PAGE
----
American Society of Plastic Surgeons
For Medical Professionals

The Procedure

Allergy test.

Depending on the type of collagen you and your plastic surgeon choose to use, an allergy test may be required. It's usually done a month before your first set of injections. A tiny amount will be injected and you'll be asked to watch that spot for signs of swelling, redness, itching or anything else unusual. Call your doctor if you see any signs of a reaction.

When you're ready to start injections, here's what happens:


First, your surgeon will listen to your desired results and then evaluate your facial appearance and skin tone, examining the areas of your face to be augmented with an injectable dermal filler.

Map a strategy.

Next, the surgeon will mark strategic points on your face as guides to the appropriate collagen injections sites for the filler.

Clean the area.

You injection sites will be cleansed with an antibacterial agent. Then a topical anesthetic will be used to numb the area, particularly if you are sensitive to injections. But in some cases, the collagen filler includes an anesthetic in the mixture.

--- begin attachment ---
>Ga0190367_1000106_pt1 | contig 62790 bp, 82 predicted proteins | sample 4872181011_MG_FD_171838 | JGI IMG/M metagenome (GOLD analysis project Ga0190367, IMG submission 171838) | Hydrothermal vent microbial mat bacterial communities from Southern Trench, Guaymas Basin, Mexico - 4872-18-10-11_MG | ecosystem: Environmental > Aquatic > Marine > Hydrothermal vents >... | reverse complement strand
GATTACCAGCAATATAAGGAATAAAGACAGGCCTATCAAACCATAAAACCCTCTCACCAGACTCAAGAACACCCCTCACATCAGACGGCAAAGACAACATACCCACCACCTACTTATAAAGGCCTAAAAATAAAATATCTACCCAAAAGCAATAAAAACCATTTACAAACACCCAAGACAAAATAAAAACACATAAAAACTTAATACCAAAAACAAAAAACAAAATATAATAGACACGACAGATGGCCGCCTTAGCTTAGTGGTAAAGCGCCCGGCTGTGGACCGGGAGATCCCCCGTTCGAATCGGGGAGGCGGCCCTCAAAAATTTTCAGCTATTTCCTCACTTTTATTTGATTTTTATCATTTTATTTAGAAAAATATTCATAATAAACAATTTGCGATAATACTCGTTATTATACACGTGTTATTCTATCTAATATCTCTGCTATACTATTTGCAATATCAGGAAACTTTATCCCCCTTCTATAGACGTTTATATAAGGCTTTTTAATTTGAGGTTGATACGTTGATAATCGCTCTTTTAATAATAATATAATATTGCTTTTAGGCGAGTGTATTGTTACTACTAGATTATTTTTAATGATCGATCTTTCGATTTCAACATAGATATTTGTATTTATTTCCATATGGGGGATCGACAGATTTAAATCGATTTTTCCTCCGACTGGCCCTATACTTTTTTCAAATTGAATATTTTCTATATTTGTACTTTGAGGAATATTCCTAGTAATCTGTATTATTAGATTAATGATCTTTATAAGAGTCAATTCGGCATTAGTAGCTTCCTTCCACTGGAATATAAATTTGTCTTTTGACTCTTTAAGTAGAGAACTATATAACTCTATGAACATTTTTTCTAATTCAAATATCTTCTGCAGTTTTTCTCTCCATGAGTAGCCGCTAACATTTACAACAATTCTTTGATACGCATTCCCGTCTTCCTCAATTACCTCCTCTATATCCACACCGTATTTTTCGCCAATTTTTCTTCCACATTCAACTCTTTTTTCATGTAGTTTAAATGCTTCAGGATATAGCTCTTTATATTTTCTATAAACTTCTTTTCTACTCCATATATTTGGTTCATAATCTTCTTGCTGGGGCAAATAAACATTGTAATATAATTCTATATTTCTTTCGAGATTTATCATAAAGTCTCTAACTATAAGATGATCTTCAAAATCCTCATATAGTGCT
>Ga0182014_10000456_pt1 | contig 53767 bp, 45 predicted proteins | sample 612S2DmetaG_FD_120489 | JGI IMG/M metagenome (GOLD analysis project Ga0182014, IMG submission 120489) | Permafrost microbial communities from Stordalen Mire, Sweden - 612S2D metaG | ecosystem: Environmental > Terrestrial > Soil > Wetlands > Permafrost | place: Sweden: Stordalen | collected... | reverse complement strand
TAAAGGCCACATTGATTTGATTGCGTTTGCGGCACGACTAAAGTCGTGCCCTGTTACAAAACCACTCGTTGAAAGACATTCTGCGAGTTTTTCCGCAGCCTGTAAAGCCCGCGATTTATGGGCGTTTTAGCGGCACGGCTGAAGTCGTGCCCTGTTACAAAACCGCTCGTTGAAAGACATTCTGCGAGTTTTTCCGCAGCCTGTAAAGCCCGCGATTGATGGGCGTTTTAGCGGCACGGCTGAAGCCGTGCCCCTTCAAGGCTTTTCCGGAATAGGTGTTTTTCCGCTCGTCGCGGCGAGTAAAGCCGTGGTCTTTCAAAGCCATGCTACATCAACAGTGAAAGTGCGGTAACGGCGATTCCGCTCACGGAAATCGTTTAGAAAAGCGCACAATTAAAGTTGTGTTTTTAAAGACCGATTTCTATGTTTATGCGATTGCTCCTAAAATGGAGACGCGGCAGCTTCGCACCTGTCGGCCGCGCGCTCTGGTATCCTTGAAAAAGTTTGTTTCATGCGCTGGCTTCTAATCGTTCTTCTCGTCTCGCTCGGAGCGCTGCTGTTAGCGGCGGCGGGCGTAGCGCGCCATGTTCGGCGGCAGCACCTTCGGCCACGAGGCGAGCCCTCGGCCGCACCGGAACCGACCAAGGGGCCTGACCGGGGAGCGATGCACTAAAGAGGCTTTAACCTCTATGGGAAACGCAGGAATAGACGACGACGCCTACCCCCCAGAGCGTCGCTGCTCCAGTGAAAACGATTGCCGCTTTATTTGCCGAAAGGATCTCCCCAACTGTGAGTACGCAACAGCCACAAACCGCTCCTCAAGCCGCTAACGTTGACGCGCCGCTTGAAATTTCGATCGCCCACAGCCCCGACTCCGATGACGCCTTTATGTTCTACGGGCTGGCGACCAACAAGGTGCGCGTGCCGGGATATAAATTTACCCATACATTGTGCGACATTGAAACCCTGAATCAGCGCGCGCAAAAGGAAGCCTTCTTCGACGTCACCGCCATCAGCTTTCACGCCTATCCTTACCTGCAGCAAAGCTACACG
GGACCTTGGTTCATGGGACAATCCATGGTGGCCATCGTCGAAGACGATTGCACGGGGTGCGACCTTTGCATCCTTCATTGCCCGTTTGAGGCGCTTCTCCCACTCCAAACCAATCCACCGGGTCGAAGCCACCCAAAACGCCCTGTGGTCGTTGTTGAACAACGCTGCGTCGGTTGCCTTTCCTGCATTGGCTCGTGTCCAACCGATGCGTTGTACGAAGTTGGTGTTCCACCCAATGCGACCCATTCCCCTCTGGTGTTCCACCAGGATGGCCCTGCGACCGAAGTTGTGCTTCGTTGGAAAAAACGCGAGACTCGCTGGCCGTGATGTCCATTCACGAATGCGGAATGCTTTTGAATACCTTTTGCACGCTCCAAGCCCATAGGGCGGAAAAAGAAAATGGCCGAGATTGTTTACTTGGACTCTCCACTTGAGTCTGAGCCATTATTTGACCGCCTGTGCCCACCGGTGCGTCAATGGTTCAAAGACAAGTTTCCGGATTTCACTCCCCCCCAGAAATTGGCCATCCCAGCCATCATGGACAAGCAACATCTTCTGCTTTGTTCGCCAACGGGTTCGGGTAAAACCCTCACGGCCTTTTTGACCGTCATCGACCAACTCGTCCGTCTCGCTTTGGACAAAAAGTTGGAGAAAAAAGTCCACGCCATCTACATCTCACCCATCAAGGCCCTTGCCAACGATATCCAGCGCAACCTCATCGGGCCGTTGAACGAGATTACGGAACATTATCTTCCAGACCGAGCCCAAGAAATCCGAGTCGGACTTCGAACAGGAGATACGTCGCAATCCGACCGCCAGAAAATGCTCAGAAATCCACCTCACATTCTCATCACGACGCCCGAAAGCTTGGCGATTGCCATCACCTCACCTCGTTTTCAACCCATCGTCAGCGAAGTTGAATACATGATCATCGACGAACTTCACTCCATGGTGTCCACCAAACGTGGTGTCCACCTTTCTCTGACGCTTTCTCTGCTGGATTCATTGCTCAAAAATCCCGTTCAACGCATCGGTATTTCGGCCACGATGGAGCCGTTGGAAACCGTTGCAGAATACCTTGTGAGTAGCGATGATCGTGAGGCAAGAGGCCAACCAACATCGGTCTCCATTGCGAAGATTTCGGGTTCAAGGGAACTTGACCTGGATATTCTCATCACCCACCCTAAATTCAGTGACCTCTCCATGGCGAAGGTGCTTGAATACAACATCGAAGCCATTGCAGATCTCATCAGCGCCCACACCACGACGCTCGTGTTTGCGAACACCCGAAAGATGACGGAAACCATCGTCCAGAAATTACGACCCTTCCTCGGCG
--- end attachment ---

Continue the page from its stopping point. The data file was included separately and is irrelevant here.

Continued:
The actual injections will take just a few minutes total, and just seconds per site.

Clean up and ice.

The marks will be washed away and you will be offered an ice pack to reduce any minor and temporary discomfort. At this point you may apply makeup, but be careful not to apply pressure to the treated areas. Doing so may result in movement of the dermal filler.

A special note about scars and deep lines. These areas will often require multiple injections to achieve your desired results. If a deeper injection is required, you'll be offered a local anesthetic to remain comfortable. Common sites are the nasolabial folds and marionette lines, or to enhance fullness in the cheeks.


Patient Care Center